2. "Medley" (Performed by Jimi Hendrix.) – 12:51 (13:42)
    • "Star Spangled Banner" (Traditional, arrangement, Jimi Hendrix)– 5:40
    • "Purple Haze" (Hendrix) – 3:28
    • "Instrumental Solo" (Hendrix) – 3:43 (retitled and re-edited when Hendrix's Woodstock show was released more fully in the 1990s. The improvised, fast solo section immediately following "Purple Haze" was heavily cut in the original Woodstock film and soundtrack, and most of the track here is what would later be titled "Villanova Junction", a slow bluesy ballad with the band joining in the background. The uncut version of the solo was restored in the director's cut of Woodstock and on the video of Jimi Hendrix: Live at Woodstock and titled "Woodstock Improvisation")

Viewfinder links:     
Joan Baez      
Joe Cocker      
Jerry Garcia     
Grateful Dead       
Jimi Hendrix      
The Who      
Net links:     
Woodstock website       
Rolling Stone ~ Woodstock: ‘It Was Like Balling for the First Time’ 
Consequenceofsound ~ How much each artist earned from playing Woodstock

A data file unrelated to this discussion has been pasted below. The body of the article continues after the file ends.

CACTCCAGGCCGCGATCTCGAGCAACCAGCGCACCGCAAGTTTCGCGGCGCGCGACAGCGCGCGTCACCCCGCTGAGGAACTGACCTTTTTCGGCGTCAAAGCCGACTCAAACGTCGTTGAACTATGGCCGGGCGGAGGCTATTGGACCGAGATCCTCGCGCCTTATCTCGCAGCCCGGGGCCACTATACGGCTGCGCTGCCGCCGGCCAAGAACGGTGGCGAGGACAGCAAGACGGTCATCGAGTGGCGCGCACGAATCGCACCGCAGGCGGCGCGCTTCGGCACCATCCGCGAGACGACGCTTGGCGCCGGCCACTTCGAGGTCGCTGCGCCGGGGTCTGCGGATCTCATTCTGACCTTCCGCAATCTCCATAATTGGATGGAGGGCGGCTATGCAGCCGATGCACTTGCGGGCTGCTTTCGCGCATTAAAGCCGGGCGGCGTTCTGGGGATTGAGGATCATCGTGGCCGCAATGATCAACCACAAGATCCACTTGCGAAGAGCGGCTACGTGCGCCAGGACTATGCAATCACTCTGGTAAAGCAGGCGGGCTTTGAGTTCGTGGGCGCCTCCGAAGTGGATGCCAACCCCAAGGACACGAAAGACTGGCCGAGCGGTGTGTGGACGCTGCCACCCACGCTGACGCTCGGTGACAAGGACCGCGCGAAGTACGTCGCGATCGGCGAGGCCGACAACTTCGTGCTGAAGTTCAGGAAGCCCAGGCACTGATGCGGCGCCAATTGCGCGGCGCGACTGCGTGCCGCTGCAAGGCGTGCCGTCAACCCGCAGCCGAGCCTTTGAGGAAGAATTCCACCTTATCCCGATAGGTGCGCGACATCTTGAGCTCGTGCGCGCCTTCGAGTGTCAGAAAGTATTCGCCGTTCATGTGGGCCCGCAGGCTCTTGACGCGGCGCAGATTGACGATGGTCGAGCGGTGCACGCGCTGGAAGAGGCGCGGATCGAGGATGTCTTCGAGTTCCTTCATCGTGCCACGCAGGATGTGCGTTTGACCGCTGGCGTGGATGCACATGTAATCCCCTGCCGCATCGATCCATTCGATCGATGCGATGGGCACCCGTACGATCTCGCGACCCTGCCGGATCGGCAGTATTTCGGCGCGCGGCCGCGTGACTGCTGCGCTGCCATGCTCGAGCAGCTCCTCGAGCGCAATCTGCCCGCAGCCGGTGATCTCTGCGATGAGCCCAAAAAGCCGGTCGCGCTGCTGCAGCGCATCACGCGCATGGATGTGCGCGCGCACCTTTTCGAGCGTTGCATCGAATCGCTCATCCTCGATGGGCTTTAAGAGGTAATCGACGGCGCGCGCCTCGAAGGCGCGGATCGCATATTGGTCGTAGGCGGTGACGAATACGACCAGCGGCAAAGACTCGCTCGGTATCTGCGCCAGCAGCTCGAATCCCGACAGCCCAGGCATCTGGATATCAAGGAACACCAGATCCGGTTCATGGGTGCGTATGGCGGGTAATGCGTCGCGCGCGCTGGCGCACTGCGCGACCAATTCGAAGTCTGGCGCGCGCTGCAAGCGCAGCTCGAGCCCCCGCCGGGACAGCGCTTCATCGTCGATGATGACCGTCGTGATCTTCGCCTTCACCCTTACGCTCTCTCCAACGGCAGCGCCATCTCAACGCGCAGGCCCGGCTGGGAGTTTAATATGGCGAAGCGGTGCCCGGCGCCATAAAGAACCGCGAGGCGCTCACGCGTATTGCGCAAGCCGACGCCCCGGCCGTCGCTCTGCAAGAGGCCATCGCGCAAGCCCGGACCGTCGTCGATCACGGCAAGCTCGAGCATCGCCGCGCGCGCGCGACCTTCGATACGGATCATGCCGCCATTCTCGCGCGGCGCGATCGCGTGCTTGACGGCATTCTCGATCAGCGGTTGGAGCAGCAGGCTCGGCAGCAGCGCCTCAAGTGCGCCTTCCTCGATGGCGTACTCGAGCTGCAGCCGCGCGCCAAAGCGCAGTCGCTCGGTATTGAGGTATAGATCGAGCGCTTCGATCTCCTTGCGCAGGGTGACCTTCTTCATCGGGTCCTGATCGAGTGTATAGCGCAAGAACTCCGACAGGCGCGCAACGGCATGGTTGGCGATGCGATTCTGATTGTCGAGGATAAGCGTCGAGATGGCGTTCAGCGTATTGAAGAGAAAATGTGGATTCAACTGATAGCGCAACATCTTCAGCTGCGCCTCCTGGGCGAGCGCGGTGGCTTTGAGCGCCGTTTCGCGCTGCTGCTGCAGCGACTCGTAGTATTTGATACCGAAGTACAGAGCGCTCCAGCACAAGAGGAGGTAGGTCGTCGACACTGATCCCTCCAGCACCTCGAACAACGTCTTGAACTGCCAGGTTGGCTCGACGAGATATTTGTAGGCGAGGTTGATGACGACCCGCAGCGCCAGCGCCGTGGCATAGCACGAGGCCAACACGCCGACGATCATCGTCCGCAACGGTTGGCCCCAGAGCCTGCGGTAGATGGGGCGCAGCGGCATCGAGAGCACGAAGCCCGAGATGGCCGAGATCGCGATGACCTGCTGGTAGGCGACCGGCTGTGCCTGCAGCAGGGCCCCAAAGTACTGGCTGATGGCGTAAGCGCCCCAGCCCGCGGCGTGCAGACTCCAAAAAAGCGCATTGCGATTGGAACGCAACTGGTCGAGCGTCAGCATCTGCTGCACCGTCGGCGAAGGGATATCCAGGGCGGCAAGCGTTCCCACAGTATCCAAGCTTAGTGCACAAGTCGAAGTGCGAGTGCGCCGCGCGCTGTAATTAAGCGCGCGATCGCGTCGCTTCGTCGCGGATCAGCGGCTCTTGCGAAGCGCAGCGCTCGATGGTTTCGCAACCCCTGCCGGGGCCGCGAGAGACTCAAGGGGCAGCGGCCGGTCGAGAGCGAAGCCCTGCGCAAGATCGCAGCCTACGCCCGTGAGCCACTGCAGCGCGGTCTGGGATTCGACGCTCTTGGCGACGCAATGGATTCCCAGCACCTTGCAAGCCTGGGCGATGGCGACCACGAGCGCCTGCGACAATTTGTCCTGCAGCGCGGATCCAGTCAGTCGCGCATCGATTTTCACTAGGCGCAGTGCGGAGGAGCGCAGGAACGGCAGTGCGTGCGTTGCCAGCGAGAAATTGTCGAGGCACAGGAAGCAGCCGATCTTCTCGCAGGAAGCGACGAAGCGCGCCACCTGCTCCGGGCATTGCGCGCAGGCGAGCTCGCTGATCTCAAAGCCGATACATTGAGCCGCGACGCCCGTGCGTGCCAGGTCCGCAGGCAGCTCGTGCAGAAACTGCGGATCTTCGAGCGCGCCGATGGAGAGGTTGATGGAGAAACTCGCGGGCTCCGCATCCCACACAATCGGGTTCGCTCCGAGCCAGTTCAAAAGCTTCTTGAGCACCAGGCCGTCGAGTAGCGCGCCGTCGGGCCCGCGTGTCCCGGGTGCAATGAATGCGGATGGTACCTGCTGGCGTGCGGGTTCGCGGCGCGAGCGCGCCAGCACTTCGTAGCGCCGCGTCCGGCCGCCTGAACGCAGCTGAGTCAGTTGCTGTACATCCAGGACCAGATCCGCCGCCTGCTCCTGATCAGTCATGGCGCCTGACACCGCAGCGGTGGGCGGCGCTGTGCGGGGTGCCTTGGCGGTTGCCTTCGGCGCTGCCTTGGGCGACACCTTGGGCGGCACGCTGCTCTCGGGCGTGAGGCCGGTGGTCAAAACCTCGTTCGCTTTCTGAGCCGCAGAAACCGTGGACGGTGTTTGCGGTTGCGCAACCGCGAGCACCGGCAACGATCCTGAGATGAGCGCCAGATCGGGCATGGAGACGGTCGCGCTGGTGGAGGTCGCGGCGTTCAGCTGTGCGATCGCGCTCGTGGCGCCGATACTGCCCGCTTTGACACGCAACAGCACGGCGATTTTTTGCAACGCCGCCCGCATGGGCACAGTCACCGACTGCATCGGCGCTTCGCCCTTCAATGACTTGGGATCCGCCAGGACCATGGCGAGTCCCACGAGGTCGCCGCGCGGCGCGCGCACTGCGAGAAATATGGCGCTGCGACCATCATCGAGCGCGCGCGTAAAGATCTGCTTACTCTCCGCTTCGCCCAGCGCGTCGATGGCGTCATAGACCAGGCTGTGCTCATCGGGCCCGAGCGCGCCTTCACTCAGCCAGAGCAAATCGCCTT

Rockhall ~ Woodstock at 50 exhibition          
CBS News ~ Woodstock at 50       
Smithsonian ~ Woodstock—How to Feed 400,000 Hungry Hippies           
NBC News ~ Woodstock 50: How the golden anniversary festival went off track    
USA Today ~ Woodstock 50: What has gone wrong? ~ Canceled Woodstock 50        
YouTube links     


Genie - 2013
photo by Styrous®

"It was amazing!"
                        ~ Genie - August 25, 2019

Styrous® ~ Wednesday, August 28, 2019            


August 27, 2019

JABC sewer mural


Viewfinder links:        
Street art/graffiti articles       
Jingletown Arts & Business Community           
Net links:                 
JABC (Jingletown Business & Arts Community)                
Styrous® ~ Tuesday, August 27, 2019   


August 11, 2019

Summer Salon @ the Gray Loft Gallery closes


The Gray Loft Gallery ended the exhibition, Summer Salon, with the usual bang at the gallery's closing reception for the show, (links below).